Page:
Patients need access to their score history
Without access to the ‘score history’ the patient is unlikely to be able to place their current score accurately (Scott & Huskisson 1979a, Farrar et al. 2000). If one was concerned with identifying the patients opinion of their absolute pain score at a particular point in time it would be appropriate to ask them to score without reference to previous scores; there is an argument that this is more accurate (Jacobsen 1965). Scott and Huskisson (1979b) identify a problem; the patient's score produced without reference to their score history produces data that is not in agreement with other measures of their disease progress. Given that repeated measures using the VAS produces errors of approximately 20 mm (DeLoach et al. 1998) or 20% (Rosier et al. 2002) it is appropriate to reduce error by showing the patient their previous score. The ratio of patient preference for seeing their previous score or not is 3:1 (Joyce et al. 1975). The reason for this choice is unclear.
Failure rates with the NRS and VRS are lower than failure rates with the VAS. In a study of 56 chronic pain patients the failure rates of the NRS and VRS was 2% (n = 1) and 0 respectively (Kremer et al. 1981).
Pain rating scales have a fundamental place in clinical practice. The evidence suggests that patients are able to use them to communicate their pain experience and their response to treatment. The interpretation of pain scores is not straightforward. The key to successful pain management hinges upon the ability of the patient to use the tools made available, and the careful interpretation of the scores by the health care professionals.
Pain intensity is probably the easiest dimension of pain to assess, but it is not so easy to interpret the intricacies of the results. Patients communicate far more information about their pain than just intensity when using a pain rating scale.
All three of the pain-rating scales explored in this review are reliable and valid. The VAS is statistically the most robust as it can provides ratio level data. However, the data are not always normally distributed, and patients do not always use all of the scale. Repeated scores using the VAS can vary by as much as 20%. This could contribute to the clinically significant reduction in pain, suggested to be approximately 30–33%. The VAS is the most difficult of the three scales to use in clinical practice and has the highest failure rate.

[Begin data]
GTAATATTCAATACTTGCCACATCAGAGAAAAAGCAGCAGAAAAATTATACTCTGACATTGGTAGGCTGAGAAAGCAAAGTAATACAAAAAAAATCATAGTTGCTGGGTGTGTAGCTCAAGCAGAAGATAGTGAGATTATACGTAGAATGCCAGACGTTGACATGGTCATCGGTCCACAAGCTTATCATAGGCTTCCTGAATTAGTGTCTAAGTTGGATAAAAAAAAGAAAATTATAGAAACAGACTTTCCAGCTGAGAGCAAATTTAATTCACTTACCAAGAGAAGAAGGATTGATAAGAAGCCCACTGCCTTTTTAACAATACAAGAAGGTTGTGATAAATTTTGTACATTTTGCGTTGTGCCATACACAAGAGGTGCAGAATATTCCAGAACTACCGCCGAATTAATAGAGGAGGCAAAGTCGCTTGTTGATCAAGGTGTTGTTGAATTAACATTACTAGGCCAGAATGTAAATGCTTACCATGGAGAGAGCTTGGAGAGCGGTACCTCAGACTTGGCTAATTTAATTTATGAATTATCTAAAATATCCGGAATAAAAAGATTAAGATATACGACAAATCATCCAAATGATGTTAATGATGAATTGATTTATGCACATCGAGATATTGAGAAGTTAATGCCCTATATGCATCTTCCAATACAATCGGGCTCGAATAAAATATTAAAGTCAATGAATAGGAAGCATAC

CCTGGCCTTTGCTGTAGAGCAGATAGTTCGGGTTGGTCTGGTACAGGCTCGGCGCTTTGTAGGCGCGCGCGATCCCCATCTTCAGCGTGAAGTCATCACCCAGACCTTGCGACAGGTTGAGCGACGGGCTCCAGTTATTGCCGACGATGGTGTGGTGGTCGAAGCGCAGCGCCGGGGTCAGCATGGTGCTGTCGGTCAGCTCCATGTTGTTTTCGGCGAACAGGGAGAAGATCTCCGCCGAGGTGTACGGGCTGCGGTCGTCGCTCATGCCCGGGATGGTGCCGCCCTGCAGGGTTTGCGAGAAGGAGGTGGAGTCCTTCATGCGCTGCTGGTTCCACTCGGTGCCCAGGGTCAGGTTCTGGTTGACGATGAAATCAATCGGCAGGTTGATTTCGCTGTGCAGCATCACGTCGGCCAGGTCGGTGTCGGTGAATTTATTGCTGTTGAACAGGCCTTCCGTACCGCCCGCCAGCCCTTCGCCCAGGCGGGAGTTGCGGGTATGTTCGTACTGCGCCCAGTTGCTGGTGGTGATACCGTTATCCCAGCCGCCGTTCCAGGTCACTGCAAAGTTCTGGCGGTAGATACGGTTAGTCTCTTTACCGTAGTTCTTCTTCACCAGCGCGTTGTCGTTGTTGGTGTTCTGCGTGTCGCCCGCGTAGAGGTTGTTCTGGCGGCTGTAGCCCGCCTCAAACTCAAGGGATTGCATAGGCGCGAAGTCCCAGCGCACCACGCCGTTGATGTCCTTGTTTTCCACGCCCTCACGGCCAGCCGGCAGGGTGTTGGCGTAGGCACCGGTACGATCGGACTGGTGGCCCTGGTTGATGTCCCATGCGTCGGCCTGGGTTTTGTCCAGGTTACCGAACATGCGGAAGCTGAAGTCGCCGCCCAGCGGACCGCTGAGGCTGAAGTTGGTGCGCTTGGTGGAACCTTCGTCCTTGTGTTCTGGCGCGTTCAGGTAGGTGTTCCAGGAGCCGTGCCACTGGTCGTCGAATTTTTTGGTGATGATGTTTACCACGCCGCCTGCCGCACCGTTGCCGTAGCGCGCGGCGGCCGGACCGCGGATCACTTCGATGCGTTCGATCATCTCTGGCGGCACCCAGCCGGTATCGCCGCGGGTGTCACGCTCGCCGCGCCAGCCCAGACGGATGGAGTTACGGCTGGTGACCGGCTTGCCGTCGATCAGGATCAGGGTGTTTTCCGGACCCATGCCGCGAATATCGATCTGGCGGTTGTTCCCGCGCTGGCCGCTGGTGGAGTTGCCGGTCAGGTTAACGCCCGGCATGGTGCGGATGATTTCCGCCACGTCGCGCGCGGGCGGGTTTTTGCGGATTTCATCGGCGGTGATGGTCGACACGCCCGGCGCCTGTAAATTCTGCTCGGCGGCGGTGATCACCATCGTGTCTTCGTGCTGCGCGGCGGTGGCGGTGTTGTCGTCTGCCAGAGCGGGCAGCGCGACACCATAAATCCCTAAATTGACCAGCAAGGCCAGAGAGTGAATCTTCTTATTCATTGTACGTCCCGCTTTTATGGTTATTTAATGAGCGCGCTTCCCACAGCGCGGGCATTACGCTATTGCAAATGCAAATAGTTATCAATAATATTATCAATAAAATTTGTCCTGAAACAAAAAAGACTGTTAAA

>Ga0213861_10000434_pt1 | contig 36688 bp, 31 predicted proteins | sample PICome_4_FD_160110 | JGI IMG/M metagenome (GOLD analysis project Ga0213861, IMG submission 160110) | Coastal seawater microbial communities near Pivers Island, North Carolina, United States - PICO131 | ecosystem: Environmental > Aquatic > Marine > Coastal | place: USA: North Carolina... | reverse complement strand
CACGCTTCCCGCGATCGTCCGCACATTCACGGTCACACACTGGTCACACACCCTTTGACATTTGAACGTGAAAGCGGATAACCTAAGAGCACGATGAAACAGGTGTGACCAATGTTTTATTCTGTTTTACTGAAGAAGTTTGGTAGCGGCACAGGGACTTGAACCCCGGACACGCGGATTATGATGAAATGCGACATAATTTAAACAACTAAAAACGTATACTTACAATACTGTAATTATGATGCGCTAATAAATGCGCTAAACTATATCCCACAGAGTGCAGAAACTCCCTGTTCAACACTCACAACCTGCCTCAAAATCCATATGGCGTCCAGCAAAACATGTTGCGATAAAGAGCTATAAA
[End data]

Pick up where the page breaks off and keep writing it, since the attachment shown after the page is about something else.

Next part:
The VRS is the least sensitive tool of the three, but it is easy to use. One of the biggest concerns about this tool is that the rank numbers assigned for ease of recording can mislead the clinician about the level of data that the tool provides. The VRS has not been extensively researched, but it is probably reliable and valid.
The NRS provides interval level data and is as sensitive as the VAS. The scale is easy to administer, record, and allows patients to use either 11 or 21 points of intensity.
Patients prefer the NRS when they want sensitivity and the VRS for simplicity but the evidence is not conclusive. The least favourite tool is the VAS, which is also the hardest tool to use and has the highest failure rate. In clinical practice the NRS or the VRS are both appropriate. As a tool for pain assessment as well as for audit and research the NRS is probably more useful than the VRS or the VAS.
Pain is entirely subjective and its links with pathology are indirect, the only way to successfully assess pain is to believe the patient. Pain is what the patient says it is (McCaffrey & Beebe 1989).
I would like to acknowledge the help of Pfizer who provide an academic grant for this and other work relating to my PhD. I would also like to acknowledge the help of the following individuals who have provided support and guidance in the development of this paper; Dr Barbara Hoggart, Consultant in Anaesthesia and Pain Management, Birmingham Heartlands and Solihull Hospitals NHS Trust; Professor Collette Clifford and Dr Alison Metcalfe, University of Birmingham.
Study design: AW; data analysis: AW and manuscript preparation: AW and BH.